Tech News Today 285

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Tech News Today
Episode 285

Tech News Today 285: Buried In The Website

Microsoft takes on Google Plus, Canadian ISP violates net neutrality, TSA body scans, and more.

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Top Stories

  • Microsoft leaks its Tulalip social network plans
  • "Nobody wants another Facebook?" Microsoft lets slip some social networking project
  • What is Microsoft's Tulalip?
    • Fusible was investigating Microsoft's purchase of the domain - Found a site called Tulalip
    • "Find what you need and Share what you know easier than ever," and its Metro-styled interface sported buttons to sign in with both Facebook and Twitter.
    • SearchEngineLand called it a "hybrid search/social-networking service."
    • Microsoft says was an "internal design project" from a Microsoft Research team, published to the Web by mistake. It ends, "We didn't mean to, honest."
    • Company has other research projects like Spindex that identified trends in your feeds,
    • Speculation that it could be for some kind of tracking service, Mary Jo Foley suspects it could be a Twitter app
  • Hotmail banning common passwords to beef up security
  • Hotmail adds "my friend's been hacked" reporting feature
    • MS is changing its password policy for Hotmail, will forbid common passwords
    • Common passwords like "12345" and "password" are banned as are Common phrases "ilovecats" is an example.
    • MS may extend the ban to exisitng accounts in future, forcing some users to change their passwords
    • If a friend starts sending you suspicious emails, you can click the ""My Friend's been hacked"" button.
    • Microsoft then checks this against other factors to see if the account has truly been hacked.
    • If so, the account is locked and the account holder will go through the account recovery process.
    • Reports are also sent to other providers like Gmail and Yahoo. No word on what is done with them.
  • Shaw to turn the Internet into a two-tier service
  • Shaw launches Netflix rival
  • "Very bold or very dumb": data caps don't apply to ISP's own movie service
  • Taking on Big Telecom: A Trip to the CRTC's UBB Hearings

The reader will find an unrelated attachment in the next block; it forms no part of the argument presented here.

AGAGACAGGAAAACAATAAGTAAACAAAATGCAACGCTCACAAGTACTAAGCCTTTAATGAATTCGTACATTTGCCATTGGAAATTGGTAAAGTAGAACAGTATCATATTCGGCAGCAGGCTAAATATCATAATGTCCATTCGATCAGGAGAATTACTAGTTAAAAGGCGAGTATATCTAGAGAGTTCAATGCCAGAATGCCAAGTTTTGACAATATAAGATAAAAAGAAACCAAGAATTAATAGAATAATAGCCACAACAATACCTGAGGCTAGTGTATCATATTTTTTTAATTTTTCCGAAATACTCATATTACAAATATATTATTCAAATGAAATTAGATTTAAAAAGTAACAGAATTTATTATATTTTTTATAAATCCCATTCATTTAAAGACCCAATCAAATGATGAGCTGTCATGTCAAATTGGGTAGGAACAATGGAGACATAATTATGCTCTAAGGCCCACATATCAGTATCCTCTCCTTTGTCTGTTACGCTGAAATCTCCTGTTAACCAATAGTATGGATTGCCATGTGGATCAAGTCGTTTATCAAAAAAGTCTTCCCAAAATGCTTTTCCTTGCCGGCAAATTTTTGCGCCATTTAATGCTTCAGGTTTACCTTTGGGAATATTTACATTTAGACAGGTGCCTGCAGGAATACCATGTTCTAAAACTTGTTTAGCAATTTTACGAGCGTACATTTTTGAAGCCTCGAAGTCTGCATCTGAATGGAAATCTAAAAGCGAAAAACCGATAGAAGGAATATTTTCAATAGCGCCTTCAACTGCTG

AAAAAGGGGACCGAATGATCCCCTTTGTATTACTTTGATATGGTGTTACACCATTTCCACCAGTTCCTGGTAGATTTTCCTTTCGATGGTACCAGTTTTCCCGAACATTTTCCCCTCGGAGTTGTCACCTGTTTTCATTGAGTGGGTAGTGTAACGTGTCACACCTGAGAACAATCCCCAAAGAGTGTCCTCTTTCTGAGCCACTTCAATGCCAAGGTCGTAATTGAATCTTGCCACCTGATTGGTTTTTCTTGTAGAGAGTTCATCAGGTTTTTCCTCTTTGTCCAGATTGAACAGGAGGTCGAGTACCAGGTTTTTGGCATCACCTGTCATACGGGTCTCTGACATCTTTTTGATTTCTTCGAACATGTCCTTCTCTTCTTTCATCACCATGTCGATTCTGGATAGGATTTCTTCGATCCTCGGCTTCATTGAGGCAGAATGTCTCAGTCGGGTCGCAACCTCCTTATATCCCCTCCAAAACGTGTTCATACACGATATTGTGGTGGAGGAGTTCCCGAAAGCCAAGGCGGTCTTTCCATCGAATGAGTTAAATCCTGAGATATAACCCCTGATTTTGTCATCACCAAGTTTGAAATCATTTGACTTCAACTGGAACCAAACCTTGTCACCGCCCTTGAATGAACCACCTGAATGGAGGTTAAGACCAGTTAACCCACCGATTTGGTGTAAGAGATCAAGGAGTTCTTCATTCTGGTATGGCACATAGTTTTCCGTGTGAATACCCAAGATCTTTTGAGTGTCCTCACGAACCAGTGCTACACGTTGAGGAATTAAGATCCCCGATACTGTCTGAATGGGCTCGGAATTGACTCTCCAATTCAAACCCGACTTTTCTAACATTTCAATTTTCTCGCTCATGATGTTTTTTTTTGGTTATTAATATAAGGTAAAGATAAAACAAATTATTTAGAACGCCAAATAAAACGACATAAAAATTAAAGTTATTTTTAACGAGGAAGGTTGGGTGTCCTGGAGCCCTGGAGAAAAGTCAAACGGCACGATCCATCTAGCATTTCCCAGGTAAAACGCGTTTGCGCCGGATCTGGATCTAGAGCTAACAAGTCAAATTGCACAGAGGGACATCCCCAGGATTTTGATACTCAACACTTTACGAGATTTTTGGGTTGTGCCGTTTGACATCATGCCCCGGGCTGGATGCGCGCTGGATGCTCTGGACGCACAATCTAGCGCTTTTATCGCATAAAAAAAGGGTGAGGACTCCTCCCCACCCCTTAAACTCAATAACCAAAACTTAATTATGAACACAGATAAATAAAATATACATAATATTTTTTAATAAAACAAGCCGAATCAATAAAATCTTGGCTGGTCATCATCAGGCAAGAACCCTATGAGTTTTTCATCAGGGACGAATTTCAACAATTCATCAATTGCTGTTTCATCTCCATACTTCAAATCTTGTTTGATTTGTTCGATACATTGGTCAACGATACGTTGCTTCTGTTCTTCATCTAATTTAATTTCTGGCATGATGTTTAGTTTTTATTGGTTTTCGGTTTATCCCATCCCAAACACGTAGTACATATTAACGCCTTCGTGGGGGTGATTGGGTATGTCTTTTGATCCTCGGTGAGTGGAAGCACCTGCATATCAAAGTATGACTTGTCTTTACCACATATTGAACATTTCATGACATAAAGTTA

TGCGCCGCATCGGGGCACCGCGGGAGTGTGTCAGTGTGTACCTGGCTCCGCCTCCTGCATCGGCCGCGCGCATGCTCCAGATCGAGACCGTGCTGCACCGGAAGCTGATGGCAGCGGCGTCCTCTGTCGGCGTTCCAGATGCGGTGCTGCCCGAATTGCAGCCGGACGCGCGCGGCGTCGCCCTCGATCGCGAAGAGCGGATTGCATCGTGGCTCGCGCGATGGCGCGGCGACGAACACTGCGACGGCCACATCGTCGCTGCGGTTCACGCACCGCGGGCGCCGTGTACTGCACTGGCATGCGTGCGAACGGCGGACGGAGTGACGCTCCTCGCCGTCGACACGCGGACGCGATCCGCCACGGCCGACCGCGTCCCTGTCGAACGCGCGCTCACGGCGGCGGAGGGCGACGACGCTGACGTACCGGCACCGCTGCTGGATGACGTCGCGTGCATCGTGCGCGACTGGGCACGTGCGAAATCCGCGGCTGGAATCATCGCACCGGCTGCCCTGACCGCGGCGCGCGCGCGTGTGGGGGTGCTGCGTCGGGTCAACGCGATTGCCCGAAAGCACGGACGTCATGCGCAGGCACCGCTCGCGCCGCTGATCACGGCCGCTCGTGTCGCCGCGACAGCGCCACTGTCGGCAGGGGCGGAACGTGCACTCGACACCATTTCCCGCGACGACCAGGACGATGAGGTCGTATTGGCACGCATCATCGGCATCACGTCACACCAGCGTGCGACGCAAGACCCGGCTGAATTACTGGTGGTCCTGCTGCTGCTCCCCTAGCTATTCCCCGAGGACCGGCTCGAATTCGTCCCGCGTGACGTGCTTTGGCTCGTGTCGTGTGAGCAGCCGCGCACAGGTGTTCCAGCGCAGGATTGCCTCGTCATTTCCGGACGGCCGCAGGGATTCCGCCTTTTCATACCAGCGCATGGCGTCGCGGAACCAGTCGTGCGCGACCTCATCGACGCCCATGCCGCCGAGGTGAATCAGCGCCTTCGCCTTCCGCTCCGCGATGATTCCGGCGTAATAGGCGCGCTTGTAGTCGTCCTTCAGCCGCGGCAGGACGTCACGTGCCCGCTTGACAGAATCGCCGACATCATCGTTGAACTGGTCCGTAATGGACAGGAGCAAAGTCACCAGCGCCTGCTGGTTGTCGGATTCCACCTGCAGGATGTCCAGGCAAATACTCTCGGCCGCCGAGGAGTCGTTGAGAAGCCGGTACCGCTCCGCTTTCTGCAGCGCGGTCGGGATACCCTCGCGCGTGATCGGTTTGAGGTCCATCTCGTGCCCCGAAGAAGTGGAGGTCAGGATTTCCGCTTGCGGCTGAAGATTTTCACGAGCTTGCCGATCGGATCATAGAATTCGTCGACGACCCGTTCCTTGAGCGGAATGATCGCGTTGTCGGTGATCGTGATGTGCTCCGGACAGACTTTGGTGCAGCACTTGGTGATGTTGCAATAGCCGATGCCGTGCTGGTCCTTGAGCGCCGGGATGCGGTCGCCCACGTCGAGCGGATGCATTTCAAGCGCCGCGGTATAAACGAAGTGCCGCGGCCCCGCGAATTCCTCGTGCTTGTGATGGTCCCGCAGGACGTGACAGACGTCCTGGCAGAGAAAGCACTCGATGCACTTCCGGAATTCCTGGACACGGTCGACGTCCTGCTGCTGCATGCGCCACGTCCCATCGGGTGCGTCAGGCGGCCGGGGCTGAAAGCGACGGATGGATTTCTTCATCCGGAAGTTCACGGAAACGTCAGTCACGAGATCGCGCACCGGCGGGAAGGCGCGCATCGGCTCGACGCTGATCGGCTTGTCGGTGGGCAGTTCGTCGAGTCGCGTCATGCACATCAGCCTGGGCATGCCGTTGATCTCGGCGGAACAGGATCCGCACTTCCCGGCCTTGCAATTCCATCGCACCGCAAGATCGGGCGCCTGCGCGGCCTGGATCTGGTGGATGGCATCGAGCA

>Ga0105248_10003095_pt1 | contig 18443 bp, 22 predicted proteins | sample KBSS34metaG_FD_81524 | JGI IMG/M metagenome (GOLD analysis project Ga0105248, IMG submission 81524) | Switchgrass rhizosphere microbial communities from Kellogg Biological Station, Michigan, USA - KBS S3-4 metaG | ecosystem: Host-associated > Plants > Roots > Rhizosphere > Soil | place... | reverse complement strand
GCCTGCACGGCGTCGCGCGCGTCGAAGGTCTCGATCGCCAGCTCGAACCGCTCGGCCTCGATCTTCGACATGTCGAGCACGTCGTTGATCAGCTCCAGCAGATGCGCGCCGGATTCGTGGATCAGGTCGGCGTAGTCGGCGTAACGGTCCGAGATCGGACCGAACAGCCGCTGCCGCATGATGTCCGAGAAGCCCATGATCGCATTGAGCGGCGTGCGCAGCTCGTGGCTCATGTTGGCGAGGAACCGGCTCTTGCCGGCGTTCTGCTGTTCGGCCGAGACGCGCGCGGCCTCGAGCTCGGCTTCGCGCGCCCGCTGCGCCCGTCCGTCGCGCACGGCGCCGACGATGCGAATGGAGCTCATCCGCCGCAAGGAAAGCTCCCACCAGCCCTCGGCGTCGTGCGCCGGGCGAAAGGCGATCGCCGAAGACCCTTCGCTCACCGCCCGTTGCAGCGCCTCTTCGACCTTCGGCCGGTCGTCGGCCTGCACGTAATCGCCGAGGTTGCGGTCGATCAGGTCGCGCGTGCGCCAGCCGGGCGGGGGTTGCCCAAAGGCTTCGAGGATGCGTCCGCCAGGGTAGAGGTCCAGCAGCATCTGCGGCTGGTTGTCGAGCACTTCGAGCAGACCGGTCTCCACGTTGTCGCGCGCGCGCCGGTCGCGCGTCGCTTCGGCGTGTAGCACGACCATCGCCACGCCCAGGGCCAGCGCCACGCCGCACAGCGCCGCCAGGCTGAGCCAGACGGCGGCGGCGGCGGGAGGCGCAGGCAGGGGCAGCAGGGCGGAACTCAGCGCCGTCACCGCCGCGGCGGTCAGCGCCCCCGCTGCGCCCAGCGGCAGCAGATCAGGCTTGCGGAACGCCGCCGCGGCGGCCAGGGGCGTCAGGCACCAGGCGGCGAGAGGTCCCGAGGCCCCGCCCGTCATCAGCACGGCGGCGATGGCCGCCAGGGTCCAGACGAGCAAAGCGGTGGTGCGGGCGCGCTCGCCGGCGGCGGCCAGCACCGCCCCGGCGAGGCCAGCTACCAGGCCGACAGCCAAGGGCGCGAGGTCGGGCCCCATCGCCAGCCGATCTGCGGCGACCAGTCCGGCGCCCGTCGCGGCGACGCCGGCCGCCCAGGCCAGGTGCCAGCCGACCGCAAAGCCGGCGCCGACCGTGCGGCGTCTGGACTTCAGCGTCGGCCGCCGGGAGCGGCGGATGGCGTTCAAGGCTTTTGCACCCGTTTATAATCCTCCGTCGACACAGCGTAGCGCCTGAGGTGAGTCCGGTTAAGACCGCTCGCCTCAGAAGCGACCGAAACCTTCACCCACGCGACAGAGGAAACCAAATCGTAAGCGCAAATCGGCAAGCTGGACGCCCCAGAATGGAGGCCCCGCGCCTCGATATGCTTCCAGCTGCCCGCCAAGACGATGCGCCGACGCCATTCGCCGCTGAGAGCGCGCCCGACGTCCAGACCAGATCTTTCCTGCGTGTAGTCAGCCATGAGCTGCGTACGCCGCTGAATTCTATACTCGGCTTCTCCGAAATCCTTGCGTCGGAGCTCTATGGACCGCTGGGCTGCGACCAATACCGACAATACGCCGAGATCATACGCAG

• Shaw has announced that its upcoming online video service, Movie Club, will be exempt from its data caps.
    • Costs $12 a month and gives access to movies on TV and Computers and smartphones
    • “There should be some advantage to you being a customer,” Shaw Communications president Peter Bissonnette told the Calgary Herald on Thursday.
    • CRTC has spent the past several weeks holding public proceedings on whether over-the-top video services — such as Netflix — should have to adhere to the same Canadian content regulations as traditional broadcasters,
    • CRTC recently concluded its first week of hearings into the ongoing debate about the usage-based billing practices of Canadian Internet service providers.
    • Michael Geist has written a post questioning whether this violates Canada's rules -- “The obvious complaint will be that Shaw is giving itself an undue preference in violation of violation of Section 27(2) of the Telecommunications Act.”
    • Peter Nowak (Canadian Tech Journalis) on Twitter: "First Shaw tries to illegally tie internet service to cable, now it's clearly violating net neutrality rules. Either very bold or very dumb."
    • Some perspective on Shaw from an emailer:
      • "Unfortunately Shaw is not a national provider with a footprint in all large metropolitan areas. If I want to subscribe to this service, I would be dipping into my Rogers bucket. I wish that I could access this magic fountain of unlimited streaming. Regards, Neil (Ottawa)"

Discussion Stories

  • Appeals court: TSA must halt airport body scanners
  • Appeals court rejects constitutional challenge over full-body scanners
    • The D.C. Circuit Court of Appeals in Washington, D.C ruled today that the TSA violated federal rules when it installed full-body scanners without following proper procedures.
    • "It is clear that by producing an image of the unclothed passenger, (a full-body) scanner intrudes upon his or her personal privacy in a way a magnetometer does not," wrote Judge Douglas Ginsburg for the three-judge panel.